The psychological contract has been identified as a significant predictor of retention in higher education (Charlton, Barrow and Hornby-Atkinson 2006). This HEA Psychology network funded programme seeks to assess the impact of an 'intervention' designed to manage the psychological contract between 1st year undergraduate students and their tutors in the context of an evolving student-centre programme of personal and academic development planning (PAD). An action research approach is adopted. A range of other academic related measures are used to help provide a greater understanding of why students persist or not with HE and to place the psychological contracts data in a wider context. The findings reveal variations in the expectations of both staff and student samples as well as gaps between what staff and students expect in terms of the student/HE relationship. Several differences emerged between those students who leave and those who persist with their study to the end of year 1. In particular, students who leave are more likely to expect that lectures and handouts will provide all the information they need to pass the course, engage in greater self-handicapping behaviour and show a significant fall in their performance approach scores across the year suggesting reduced effort, persistence and aspirations. The qualitative data provide insights into differences between the expectations of younger and more mature students and provide a rich context for interpreting the quantitative measures. Actions that have arisen as a consequence of this research are summarised as are plans for future research in this area.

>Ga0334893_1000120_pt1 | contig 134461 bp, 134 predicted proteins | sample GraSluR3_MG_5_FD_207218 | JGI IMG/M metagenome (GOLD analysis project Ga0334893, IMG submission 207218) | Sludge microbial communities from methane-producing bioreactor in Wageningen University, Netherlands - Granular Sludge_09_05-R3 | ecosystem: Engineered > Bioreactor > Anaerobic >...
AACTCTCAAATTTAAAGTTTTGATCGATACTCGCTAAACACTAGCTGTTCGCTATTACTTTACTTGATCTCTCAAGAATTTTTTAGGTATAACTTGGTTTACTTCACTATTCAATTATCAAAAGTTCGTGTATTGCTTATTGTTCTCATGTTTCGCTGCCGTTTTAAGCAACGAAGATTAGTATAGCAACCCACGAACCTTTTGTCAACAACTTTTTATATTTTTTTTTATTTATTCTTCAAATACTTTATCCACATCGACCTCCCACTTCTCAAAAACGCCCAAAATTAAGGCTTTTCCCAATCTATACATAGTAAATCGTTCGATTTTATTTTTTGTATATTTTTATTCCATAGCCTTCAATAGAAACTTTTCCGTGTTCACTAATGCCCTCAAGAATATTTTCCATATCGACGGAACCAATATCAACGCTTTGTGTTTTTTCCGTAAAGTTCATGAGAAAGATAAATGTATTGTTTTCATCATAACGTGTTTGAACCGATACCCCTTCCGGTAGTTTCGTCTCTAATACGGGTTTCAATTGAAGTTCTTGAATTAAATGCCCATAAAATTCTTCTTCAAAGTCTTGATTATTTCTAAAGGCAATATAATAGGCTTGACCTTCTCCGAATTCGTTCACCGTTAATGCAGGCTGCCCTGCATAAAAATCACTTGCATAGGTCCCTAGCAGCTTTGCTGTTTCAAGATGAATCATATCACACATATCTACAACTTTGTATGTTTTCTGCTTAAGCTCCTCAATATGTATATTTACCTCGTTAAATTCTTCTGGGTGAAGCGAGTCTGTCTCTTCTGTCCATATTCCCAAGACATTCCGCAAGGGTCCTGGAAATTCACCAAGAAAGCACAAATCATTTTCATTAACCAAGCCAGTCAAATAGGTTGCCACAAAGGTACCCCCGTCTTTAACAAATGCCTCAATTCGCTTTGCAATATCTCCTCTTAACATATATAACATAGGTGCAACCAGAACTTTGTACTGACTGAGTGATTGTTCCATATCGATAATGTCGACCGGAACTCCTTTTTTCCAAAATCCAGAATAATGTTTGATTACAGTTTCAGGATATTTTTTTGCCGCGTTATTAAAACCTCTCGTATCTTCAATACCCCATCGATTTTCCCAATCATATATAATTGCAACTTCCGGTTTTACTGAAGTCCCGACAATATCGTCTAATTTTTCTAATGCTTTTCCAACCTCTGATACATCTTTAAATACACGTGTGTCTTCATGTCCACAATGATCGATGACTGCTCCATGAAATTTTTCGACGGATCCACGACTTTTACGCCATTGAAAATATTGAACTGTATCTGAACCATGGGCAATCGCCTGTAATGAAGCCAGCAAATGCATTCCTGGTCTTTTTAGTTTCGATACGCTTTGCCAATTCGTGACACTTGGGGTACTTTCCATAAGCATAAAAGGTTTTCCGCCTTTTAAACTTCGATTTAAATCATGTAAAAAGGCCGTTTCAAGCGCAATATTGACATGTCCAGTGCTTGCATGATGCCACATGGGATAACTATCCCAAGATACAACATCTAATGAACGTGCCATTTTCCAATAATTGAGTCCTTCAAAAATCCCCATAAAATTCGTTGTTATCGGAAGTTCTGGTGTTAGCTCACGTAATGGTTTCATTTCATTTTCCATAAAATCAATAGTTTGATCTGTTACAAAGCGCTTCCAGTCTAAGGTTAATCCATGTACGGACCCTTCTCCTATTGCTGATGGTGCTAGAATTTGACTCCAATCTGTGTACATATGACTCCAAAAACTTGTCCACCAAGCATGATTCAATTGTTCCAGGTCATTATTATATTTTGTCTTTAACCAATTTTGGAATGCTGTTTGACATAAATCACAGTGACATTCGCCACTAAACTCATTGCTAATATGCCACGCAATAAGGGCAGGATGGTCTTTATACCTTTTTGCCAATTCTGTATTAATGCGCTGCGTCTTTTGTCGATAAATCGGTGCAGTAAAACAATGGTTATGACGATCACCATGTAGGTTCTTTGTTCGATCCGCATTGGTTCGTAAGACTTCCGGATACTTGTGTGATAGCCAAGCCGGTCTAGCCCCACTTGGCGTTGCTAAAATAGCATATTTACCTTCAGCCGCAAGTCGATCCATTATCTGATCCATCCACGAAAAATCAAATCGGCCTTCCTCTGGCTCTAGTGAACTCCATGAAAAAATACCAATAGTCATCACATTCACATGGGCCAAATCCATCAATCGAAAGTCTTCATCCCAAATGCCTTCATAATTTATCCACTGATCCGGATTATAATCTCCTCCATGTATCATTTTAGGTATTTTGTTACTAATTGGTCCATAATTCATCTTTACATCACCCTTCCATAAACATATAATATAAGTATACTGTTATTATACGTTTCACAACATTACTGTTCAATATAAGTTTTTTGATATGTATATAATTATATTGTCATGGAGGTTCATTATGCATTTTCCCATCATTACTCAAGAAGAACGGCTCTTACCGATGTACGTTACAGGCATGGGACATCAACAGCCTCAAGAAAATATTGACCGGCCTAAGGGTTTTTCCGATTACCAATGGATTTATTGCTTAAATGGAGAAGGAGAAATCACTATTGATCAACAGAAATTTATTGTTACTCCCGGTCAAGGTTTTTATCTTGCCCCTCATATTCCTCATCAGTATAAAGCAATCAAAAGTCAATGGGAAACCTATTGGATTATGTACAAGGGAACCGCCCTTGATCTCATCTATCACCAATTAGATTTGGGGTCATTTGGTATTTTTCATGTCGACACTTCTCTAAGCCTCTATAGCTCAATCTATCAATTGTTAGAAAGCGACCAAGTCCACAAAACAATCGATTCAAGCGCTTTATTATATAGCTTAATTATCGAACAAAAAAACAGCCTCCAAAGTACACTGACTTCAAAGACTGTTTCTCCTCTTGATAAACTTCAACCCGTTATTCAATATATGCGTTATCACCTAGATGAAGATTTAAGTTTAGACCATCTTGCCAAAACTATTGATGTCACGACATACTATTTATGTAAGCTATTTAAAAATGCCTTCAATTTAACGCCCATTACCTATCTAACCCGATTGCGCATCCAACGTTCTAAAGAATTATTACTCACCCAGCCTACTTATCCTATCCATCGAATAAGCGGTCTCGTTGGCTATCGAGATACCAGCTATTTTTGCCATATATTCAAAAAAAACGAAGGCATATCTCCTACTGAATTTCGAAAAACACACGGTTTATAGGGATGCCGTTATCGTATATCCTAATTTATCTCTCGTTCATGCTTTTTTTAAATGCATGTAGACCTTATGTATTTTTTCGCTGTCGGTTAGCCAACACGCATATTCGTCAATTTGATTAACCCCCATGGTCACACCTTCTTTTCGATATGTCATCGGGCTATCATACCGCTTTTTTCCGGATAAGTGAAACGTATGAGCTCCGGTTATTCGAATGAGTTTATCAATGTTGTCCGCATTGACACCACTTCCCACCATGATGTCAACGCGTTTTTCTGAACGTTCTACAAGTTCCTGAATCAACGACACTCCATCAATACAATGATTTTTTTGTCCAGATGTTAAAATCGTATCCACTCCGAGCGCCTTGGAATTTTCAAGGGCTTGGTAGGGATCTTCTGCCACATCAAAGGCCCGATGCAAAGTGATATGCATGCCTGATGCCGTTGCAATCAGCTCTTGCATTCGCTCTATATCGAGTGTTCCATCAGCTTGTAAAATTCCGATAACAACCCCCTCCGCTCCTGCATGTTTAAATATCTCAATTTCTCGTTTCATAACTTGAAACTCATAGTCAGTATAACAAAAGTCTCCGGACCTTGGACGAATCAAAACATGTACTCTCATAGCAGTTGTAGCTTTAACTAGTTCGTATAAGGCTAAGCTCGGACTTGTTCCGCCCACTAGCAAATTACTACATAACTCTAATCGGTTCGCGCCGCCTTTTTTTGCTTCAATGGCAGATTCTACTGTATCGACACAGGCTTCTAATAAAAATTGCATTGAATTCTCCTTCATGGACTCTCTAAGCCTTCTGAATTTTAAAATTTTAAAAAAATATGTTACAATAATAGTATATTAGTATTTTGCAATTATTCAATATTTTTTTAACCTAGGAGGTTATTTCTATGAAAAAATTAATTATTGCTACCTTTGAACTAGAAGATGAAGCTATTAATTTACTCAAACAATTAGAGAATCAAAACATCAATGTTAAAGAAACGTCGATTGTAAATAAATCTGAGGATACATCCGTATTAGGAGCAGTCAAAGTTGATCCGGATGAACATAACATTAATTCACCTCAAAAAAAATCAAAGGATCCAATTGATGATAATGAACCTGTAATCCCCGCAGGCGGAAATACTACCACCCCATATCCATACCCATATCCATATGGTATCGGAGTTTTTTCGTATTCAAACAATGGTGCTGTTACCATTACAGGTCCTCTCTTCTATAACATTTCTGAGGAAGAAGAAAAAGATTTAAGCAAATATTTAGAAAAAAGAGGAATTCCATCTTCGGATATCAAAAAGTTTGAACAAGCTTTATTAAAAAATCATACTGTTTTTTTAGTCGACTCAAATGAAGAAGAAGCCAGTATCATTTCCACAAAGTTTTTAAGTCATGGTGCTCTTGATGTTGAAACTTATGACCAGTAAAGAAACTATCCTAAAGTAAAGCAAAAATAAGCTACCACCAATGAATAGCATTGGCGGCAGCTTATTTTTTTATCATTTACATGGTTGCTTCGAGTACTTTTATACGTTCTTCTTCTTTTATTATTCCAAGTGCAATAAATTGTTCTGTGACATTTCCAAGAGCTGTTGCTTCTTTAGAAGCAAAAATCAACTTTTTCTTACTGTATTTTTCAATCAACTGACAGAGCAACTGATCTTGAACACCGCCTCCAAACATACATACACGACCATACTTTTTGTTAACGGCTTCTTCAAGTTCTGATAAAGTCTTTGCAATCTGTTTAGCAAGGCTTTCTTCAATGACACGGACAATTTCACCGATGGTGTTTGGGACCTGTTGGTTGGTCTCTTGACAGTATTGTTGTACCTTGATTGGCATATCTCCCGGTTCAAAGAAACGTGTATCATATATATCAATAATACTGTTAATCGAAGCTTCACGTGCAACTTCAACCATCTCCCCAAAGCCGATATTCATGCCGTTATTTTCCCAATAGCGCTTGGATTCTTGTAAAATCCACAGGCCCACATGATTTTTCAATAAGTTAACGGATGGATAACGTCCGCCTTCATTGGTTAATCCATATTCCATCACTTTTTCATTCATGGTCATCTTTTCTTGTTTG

|Publication status||Published - 2010|
|Event||Psychology Learning and Teaching Conference - Edinburgh Napier University, Edinburgh, United Kingdom|
Duration: 30 Jun 2010 → 2 Jul 2010
|Conference||Psychology Learning and Teaching Conference|
|Period||30/06/10 → 2/07/10|